Several case studies and research show that coastal tourism development led to mostly positive economic impacts in Philippines; coastal development led to livelihood change and employment, local entrepreneurship, infrastructure development, increased municipal revenue and lastly, increase in local cost of living.
Livelihood Change, Employment & Pro-poor strategy: The tourism sector happens to the most labor-intensive sector after the agricultural sector in the Philippines. It happened to be the industry that allowed most coastal communities to shift from agricultural (fishermen) related job to the tourism sector jobs (World Travel & Tourism Council, 2018). Descriptive statistics show that the tourism sector in the Philippines has become twice as labor intensive than the agricultural sector (Dressler, 2010). Tourism development serves as a catalyst to variety of jobs ranging from air traffic control to hotel construction to retail stores. All the employees in the tourism sector collectively earn 1.9 trillion annually in wages (Dressler, 2010) and results in more than 270 billion per year in form of income tax.
Although tourism development is considered as a “pro-poor strategy” which means that tourism industry is a sector that provides job alternatives to low wage jobs, it is a huge misconception that travel and tourism sector jobs are low skill and low wage jobs (Giselle et al., 2007). Tourism sector generates jobs across all the employment sectors as well as at all levels of hierarchy. Career potential and training exists at all levels. That being said, research shows that larger, more developed and more diversified domestic economies are better able to stabilize the market and meet the demands of all tourists (high end tourism vs. traditional tourism) (Dressler, 2010).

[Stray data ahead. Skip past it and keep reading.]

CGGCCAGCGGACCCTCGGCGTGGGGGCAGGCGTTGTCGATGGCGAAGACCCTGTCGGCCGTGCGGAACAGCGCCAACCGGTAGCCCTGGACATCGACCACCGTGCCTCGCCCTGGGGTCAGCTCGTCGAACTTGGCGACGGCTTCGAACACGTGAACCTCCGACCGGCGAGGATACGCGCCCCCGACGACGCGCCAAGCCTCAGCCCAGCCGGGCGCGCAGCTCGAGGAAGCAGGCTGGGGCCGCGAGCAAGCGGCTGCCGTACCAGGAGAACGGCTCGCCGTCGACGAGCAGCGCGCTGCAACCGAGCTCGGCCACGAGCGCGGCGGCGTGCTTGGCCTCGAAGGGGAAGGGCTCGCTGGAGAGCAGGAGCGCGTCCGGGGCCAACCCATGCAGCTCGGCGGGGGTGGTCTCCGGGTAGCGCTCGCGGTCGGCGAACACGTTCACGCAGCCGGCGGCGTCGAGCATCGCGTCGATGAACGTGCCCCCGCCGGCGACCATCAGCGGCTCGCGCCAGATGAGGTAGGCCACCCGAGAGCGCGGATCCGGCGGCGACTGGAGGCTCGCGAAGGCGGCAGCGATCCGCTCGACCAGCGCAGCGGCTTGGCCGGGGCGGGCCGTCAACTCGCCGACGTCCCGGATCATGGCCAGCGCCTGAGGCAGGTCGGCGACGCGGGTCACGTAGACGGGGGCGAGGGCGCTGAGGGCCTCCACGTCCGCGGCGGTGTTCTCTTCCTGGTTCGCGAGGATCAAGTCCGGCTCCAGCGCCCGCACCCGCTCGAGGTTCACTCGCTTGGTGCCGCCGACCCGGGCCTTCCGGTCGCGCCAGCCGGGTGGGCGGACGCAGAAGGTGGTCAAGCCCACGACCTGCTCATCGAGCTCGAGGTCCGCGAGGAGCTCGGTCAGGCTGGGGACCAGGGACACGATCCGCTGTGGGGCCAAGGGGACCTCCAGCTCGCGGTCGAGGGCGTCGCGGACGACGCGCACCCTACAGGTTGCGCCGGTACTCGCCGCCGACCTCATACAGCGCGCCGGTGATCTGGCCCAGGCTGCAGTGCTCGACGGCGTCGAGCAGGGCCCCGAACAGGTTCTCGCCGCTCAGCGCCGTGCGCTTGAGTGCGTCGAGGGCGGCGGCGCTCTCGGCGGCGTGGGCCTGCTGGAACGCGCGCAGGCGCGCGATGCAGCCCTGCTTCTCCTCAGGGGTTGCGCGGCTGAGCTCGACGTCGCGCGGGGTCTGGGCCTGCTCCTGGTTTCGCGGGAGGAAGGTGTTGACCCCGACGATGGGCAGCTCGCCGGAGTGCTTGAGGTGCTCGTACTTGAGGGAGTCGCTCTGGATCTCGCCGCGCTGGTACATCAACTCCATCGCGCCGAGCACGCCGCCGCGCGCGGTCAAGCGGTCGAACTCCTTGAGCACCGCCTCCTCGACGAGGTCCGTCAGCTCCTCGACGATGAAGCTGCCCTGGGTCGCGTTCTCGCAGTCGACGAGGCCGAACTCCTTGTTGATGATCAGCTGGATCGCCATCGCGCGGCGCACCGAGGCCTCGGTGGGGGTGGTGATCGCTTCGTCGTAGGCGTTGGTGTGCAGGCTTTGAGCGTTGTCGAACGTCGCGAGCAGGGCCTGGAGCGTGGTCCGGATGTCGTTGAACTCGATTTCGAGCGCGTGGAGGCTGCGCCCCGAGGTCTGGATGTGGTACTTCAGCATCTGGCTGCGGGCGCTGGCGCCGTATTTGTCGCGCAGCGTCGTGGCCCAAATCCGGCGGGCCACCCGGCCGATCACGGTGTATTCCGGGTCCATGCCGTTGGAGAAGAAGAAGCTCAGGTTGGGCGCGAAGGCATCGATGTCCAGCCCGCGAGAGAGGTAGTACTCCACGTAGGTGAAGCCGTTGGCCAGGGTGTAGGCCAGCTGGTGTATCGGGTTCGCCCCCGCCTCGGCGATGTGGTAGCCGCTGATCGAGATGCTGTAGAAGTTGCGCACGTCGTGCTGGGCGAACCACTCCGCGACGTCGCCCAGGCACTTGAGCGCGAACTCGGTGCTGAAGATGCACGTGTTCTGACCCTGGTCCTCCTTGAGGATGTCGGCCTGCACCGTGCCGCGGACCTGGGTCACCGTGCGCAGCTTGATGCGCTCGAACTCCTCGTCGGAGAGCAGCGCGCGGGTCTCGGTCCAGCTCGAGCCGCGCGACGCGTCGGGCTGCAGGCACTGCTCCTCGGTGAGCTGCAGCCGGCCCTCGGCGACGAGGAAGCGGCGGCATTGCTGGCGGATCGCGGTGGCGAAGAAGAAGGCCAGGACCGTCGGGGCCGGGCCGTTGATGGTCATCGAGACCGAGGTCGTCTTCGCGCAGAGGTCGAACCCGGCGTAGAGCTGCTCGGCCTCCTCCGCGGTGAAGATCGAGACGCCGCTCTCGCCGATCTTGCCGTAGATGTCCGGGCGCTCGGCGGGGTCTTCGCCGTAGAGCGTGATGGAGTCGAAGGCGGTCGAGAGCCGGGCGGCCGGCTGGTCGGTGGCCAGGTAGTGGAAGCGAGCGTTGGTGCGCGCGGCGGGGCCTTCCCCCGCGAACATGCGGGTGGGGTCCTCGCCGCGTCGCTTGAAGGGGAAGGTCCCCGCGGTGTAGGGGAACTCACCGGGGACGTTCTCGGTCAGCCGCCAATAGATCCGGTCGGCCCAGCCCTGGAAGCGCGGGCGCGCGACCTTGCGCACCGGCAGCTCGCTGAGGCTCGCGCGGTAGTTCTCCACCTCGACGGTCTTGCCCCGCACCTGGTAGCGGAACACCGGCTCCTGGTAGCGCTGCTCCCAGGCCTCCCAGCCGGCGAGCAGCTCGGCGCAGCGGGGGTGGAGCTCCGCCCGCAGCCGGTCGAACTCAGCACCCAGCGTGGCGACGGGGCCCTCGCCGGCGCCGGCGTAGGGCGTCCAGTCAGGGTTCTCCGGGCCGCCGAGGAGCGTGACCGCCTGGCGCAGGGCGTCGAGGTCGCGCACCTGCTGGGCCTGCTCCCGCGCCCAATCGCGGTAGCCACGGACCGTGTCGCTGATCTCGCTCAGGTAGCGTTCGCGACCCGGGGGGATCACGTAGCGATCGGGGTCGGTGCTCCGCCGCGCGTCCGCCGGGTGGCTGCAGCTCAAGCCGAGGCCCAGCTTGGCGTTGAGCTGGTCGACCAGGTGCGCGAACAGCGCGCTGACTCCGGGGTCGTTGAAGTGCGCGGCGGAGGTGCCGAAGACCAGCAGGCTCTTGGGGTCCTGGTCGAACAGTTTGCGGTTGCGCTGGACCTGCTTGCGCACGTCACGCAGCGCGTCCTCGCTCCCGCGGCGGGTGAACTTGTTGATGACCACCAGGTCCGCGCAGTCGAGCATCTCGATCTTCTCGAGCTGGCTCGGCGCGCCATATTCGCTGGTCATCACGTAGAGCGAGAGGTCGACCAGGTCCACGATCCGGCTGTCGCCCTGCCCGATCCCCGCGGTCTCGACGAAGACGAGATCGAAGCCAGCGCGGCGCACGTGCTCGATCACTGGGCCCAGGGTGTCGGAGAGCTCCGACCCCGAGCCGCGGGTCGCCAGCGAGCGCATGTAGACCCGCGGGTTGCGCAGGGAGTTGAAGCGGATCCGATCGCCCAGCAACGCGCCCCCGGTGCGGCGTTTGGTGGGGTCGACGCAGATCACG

Theoretical lens of tourism being a pro-poor strategy also says that tourism leads to local entrepreneurship for instance local restaurants, sari-sari stores, furniture making, handicrafts, laundry services and such. Overall a 10% growth rate in the tourist sector led to a 7.8% growth rate in non-tourism sectors in the Philippines in 2010. Nevertheless, a study done in five coastal areas in northern Philippines reveals that while tourism development has a positive macro level impact on the employment sector, low-income coastal communities that are highly dependent on tourism as well as resources are extremely vulnerable to seasonal income changes (Gier et al., 2017). This study revealed that most coastal community members rely on microfinance loans and the non-profit sector’s livelihood programs in order to stabilize their small businesses (Gier et al., 2017). Hence, many at times, the local entrepreneurs land up in debt and end up going back to their agricultural jobs (Gier et al., 2017).
Infrastructure Development: General trends dictate that steady growth in tourism triggers investments in domestic infrastructure and public goods which is not just beneficial for the tourists, but also for the locals (Dressler, 2010). Conversely, a study compared how Philippines fares as a travel destination compared to other Southeast Asian countries (Dressler, 2010). The study revealed that Philippines ranks lowest in the Southeast Asia region in terms of infrastructure development within the realm of tourism (Dressler, 2010). The main international airport in Manila is called the Ninoy Aquino Airport (NAIA), which has outdated facilities and is handling way more passengers than its carrying capacity (Dressler, 2010). Further, Philippines is poorly connected. The number of foreign carrier-flights per week to the Philippines is far too low (Dressler, 2010). For comparison sake, Philippines receives about one-third of flights that Thailand receives (Dressler, 2010). Additionally, there is only one direct flight between Europe and the Philippines, which is in Amsterdam (Dressler, 2010). To aggravate the issue, Philippines also lacks good domestic roads and railway network. Given that Philippines is comprised of 7,200 islands, the only option to get from the furthest north point to the furthest south points is either a bus or a car (Dressler, 2010). This 350-kilometer journey would require 15 hours (Dressler, 2010). Weak infrastructure leaves Philippines behind its competitors in the tourism sector.